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A.Word.A.Daywith Anu Garg
Language is time’s court reporter. What happened? Ask language. It picks up new inventions and customs and ideas. It also makes notes of boils and warts that bubble up on the face of humanity from time to time. Language etches it all in its vocabulary.
You can distill an era by its words. This week we celebrate 25 years of Wordsmith.org (check out contests with exciting prizes) and we’ll feature five words that have become part of the language during the last 25 years.
Note: What we have listed are the earliest documented dates for these words, as we know now. Antedating -- discovery of an earlier citation of a word -- happens all the time, so it’s highly likely someone would find even an earlier usage. Also, most words have been in oral use for years before being written down, chiseled on a rock, or flickering on a Kindle. (OMG for “Oh, My God!” has been around since 1917, first recorded in a letter to Winston Churchill.)
noun: The conversion of a discarded object into something of higher value.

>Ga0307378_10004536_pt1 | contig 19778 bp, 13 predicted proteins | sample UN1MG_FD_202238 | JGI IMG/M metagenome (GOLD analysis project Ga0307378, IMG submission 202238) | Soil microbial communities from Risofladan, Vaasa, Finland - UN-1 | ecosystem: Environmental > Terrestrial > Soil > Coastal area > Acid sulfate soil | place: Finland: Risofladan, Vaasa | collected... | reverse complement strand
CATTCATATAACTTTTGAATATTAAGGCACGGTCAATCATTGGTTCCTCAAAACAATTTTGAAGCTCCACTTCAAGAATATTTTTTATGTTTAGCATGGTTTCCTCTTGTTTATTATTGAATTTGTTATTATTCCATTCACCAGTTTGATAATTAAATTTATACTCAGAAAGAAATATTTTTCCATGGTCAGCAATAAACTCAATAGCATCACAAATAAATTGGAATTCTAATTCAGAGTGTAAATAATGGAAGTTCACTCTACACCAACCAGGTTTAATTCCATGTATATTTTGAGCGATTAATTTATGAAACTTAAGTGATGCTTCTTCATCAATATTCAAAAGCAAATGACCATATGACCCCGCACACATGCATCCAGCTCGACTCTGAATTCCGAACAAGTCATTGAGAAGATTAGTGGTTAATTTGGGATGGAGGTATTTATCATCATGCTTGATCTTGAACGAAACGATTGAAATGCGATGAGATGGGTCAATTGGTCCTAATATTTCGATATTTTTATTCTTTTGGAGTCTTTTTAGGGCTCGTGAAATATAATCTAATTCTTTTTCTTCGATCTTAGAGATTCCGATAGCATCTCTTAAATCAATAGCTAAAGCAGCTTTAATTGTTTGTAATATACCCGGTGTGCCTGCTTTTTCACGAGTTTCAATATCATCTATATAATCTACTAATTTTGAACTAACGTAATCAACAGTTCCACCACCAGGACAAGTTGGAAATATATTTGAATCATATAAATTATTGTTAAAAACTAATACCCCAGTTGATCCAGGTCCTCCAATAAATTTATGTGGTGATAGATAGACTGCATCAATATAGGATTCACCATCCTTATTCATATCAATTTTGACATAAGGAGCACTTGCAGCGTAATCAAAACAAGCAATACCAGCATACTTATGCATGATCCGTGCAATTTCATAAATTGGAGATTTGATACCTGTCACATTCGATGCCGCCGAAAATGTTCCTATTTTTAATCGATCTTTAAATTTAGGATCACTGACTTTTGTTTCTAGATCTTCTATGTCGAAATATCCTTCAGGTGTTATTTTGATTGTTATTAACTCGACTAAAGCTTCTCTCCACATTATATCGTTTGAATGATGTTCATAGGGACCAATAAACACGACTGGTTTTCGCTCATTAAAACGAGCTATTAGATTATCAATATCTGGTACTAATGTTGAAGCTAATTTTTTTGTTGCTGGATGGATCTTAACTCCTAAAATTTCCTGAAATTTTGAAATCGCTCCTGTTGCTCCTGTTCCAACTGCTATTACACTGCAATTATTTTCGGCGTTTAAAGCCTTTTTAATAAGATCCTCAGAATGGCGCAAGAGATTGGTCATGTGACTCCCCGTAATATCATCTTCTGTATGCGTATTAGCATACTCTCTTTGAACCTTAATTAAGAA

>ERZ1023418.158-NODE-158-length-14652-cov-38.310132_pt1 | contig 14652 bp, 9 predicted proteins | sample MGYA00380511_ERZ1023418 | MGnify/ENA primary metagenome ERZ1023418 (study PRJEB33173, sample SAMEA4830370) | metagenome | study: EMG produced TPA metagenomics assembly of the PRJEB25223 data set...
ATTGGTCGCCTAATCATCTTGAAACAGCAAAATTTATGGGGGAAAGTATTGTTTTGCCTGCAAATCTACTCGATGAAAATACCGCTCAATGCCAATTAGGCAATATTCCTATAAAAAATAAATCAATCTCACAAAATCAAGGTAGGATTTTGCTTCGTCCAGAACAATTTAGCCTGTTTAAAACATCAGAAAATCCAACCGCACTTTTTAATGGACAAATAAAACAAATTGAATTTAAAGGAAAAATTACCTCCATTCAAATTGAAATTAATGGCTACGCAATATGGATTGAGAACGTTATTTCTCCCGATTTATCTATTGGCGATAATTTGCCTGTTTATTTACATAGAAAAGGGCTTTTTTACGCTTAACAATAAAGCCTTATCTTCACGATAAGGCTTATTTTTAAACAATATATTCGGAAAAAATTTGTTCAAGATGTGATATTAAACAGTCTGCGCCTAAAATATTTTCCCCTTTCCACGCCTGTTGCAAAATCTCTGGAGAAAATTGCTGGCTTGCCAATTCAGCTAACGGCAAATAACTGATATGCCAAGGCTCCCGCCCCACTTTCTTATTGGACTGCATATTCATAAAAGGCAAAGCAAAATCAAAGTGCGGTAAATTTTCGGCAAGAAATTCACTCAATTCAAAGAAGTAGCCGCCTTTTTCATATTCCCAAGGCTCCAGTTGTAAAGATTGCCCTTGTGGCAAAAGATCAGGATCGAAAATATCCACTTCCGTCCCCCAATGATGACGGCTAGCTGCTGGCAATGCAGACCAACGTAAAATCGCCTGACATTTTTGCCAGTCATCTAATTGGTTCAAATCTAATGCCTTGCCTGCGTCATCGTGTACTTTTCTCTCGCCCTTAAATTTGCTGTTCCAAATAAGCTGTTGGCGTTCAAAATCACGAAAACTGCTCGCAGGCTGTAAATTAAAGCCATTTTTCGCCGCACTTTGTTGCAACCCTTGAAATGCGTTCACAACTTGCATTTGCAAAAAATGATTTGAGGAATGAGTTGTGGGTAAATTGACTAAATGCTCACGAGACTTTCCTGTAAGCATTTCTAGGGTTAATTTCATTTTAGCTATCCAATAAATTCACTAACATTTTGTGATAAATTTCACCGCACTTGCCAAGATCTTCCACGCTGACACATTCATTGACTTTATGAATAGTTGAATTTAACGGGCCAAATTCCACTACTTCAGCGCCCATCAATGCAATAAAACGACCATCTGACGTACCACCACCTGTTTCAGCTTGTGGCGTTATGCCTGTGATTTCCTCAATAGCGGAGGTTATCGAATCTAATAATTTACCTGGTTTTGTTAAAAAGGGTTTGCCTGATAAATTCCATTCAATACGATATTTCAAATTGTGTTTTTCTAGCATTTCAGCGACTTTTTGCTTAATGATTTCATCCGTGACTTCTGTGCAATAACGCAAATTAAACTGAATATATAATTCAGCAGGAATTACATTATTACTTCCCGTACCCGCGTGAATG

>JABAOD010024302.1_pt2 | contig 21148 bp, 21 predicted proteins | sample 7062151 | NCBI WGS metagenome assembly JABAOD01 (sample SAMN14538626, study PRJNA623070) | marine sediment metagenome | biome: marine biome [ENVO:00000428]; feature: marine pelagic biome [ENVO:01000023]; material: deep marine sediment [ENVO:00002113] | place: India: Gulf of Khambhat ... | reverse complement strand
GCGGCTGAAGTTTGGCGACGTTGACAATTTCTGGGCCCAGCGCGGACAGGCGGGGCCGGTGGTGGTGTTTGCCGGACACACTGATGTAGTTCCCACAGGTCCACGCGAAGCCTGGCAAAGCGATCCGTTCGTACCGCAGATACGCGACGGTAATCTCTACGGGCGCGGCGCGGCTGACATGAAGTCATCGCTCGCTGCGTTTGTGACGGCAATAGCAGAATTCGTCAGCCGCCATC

A blend of up + recycling. Earliest documented use: 1994.
Some examples of upcycling are turning old tires/tyres into a bench, old shoes into flower pots, and so on. The ultimate in upcycling is turning an old airplane into a house or a hotel.
Reduce, reuse, recycle is the mantra for the modern times where people are called “consumers”. Recycling is good. Upcycling is better. Bicycling is best. What about upcycling a bicycle?
“Clever bargain hunting and upcycling are evident: a G Plan dining table bought on eBay for £9 was laminated a fabulous ochre by car mechanics.”
A Weekend in... Deal, Kent; The Times (London, UK); Feb 16, 2019.
A THOUGHT FOR TODAY:I refuse to answer that question on the grounds that I don't know the answer. -Douglas Adams, author (11 Mar 1952-2001)